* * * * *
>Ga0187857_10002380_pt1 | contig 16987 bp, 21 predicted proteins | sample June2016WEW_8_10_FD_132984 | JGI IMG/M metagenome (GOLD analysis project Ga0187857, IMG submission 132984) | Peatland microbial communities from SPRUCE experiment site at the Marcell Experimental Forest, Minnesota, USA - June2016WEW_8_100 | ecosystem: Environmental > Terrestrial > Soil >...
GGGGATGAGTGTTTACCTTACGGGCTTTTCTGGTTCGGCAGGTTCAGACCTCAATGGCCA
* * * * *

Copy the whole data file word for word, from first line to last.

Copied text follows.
>Ga0187857_10002380_pt1 | contig 16987 bp, 21 predicted proteins | sample June2016WEW_8_10_FD_132984 | JGI IMG/M metagenome (GOLD analysis project Ga0187857, IMG submission 132984) | Peatland microbial communities from SPRUCE experiment site at the Marcell Experimental Forest, Minnesota, USA - June2016WEW_8_100 | ecosystem: Environmental > Terrestrial > Soil >...
GGGGATGAGTGTTTACCTTACGGGCTTTTCTGGTTCGGCAGGTTCAGACCTCAATGGCCA